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These one-page information sheets highlight four Midwestern landowners who are implementing agroforestry.
Will Glazik and his brother Dallas are constantly thinking of ways to build the family operation while also investing in areas of land that are currently not in production. Trees provide that opportunity. They started planting trees along the fence lines of their cattle pastures for shade, fodder, timber, and to increase wildlife diversity. In addition, they plan to run hogs through the areas planted in nut trees once they start producing.
The Maxwell family had been thinking of ways to increase revenue on the land while also keeping the family engaged with the farm for future generations. After attending an agroforestry field day sponsored by the Savanna Institute, Kevin hosted the first ever Maxwell Farm family meeting where he shared the history of the property and presented an option for the future: chestnuts.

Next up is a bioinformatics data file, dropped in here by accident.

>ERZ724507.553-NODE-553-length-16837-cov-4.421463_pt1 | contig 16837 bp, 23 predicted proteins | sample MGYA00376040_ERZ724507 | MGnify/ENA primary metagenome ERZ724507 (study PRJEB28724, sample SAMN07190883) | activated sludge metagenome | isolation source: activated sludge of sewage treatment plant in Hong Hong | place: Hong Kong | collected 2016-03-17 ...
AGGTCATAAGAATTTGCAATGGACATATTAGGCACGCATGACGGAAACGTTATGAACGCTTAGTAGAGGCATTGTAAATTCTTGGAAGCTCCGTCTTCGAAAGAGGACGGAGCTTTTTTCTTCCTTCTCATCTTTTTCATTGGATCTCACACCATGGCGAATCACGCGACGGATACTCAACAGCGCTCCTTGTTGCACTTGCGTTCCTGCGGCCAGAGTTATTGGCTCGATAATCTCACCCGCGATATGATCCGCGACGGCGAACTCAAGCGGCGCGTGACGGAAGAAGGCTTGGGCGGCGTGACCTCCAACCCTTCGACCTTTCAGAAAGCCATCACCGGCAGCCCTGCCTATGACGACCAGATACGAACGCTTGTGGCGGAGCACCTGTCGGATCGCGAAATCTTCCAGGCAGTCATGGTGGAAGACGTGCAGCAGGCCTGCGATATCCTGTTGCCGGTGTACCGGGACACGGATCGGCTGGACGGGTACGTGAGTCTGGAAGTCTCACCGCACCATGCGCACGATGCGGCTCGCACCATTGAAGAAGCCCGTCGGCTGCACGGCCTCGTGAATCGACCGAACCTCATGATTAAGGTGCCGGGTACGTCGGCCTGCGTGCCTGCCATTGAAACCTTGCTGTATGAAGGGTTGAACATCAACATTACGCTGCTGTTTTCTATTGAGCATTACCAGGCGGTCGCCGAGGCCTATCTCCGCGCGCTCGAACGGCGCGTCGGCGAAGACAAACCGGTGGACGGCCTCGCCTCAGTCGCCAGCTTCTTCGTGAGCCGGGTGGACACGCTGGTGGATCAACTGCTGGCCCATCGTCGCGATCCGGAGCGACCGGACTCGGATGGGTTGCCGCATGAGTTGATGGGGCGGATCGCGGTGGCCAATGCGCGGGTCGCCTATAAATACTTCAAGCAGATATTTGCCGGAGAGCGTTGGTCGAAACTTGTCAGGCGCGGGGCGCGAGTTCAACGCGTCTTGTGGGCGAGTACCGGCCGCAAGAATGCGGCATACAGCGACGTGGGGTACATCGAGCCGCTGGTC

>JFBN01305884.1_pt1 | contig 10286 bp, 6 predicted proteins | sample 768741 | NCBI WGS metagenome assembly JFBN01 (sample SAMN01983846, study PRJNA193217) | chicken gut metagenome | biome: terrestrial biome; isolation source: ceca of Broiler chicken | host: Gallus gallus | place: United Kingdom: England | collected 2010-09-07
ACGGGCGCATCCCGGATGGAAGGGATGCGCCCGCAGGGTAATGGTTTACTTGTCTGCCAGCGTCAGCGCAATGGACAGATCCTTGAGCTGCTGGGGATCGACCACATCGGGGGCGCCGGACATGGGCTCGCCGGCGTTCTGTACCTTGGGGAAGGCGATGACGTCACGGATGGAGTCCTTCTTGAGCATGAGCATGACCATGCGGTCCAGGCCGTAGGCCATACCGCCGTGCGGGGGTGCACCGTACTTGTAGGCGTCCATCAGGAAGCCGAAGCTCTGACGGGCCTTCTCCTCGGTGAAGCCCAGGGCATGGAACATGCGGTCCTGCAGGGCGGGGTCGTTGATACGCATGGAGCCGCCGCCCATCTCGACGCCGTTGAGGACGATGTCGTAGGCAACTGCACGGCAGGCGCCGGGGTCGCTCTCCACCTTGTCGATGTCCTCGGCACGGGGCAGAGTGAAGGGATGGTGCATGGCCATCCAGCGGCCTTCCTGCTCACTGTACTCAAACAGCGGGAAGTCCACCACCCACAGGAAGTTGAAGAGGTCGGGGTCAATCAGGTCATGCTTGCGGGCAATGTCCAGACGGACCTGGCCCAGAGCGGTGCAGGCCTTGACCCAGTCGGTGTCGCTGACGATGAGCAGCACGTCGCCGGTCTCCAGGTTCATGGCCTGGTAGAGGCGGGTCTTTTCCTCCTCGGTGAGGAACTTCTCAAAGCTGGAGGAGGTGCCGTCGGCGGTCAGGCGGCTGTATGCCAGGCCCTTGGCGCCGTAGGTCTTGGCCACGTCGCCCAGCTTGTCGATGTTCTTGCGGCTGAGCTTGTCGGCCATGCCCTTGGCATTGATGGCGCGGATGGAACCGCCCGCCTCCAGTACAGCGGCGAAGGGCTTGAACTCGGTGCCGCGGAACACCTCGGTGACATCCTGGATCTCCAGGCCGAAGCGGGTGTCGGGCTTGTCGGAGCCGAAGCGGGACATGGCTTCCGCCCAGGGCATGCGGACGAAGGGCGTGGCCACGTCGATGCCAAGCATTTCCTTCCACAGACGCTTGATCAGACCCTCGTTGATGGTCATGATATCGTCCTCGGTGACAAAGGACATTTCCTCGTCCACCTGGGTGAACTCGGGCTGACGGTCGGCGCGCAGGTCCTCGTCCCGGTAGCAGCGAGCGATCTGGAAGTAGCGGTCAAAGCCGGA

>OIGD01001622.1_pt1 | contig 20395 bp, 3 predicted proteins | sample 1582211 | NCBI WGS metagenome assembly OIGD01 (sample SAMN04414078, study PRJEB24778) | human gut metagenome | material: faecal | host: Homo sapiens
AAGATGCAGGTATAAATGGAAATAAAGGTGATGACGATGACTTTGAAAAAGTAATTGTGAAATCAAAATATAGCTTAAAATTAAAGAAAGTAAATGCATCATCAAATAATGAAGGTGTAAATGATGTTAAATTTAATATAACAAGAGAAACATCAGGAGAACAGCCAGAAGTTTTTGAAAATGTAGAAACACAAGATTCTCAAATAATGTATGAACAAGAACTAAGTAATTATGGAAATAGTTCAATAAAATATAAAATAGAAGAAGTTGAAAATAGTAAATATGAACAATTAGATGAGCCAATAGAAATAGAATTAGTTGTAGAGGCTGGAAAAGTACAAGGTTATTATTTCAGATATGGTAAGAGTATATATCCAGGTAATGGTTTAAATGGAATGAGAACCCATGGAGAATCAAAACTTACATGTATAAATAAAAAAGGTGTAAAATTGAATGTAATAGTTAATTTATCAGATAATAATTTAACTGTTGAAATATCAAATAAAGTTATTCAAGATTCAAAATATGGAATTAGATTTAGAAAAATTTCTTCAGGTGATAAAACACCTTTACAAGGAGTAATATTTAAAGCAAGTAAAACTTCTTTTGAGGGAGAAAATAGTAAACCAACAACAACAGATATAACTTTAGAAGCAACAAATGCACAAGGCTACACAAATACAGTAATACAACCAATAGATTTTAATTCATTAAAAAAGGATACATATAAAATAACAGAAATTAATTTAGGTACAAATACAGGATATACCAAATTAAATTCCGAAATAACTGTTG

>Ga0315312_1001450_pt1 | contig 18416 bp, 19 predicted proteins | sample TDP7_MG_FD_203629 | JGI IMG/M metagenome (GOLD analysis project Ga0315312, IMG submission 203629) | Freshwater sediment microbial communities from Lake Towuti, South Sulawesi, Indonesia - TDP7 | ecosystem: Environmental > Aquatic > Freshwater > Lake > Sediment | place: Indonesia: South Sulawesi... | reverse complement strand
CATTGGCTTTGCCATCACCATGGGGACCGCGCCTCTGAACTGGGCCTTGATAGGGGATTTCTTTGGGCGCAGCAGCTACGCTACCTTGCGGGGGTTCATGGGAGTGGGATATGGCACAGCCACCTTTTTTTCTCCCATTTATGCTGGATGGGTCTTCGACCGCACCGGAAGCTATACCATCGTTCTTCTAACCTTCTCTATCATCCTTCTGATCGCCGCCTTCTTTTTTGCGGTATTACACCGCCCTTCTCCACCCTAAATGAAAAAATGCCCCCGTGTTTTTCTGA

Rich Tucker and a friend first purchased wooded land in Central Illinois in 2005 as a place to hunt turkey and deer. As a resident of the Chicago area, Tucker missed the landscape he had encountered during his time at the University of Illinois. Shortly after purchase, a timber plan was put into place and the opportunity to become more serious about land stewardship arose when he purchased 55 acres of mixed-use land nearby.
The 128-acre Douglas-Wolter family farm is surrounded by diverse native timber next to the Wabash River. The family has been cash renting the tillable land and managing the timber for sustainable harvest, but recently started looking at ways to diversify both their land and income. Wanting to till less and work more closely with the soil they had, Steve Wolter started researching perennial crops that work well on their property.
To learn more about these landowners and their agroforestry work, CLICK HERE!